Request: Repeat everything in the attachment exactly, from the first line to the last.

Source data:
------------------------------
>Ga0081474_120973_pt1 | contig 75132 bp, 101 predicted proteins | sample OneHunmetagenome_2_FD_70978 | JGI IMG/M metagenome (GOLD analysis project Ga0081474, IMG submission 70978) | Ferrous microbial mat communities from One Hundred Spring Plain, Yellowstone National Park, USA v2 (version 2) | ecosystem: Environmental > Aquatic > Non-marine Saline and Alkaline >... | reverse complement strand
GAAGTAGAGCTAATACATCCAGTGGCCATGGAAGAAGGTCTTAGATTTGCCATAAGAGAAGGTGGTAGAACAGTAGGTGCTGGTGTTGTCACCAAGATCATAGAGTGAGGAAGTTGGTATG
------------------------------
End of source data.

>Ga0081474_120973_pt1 | contig 75132 bp, 101 predicted proteins | sample OneHunmetagenome_2_FD_70978 | JGI IMG/M metagenome (GOLD analysis project Ga0081474, IMG submission 70978) | Ferrous microbial mat communities from One Hundred Spring Plain, Yellowstone National Park, USA v2 (version 2) | ecosystem: Environmental > Aquatic > Non-marine Saline and Alkaline >... | reverse complement strand
GAAGTAGAGCTAATACATCCAGTGGCCATGGAAGAAGGTCTTAGATTTGCCATAAGAGAAGGTGGTAGAACAGTAGGTGCTGGTGTTGTCACCAAGATCATAGAGTGAGGAAGTTGGTATG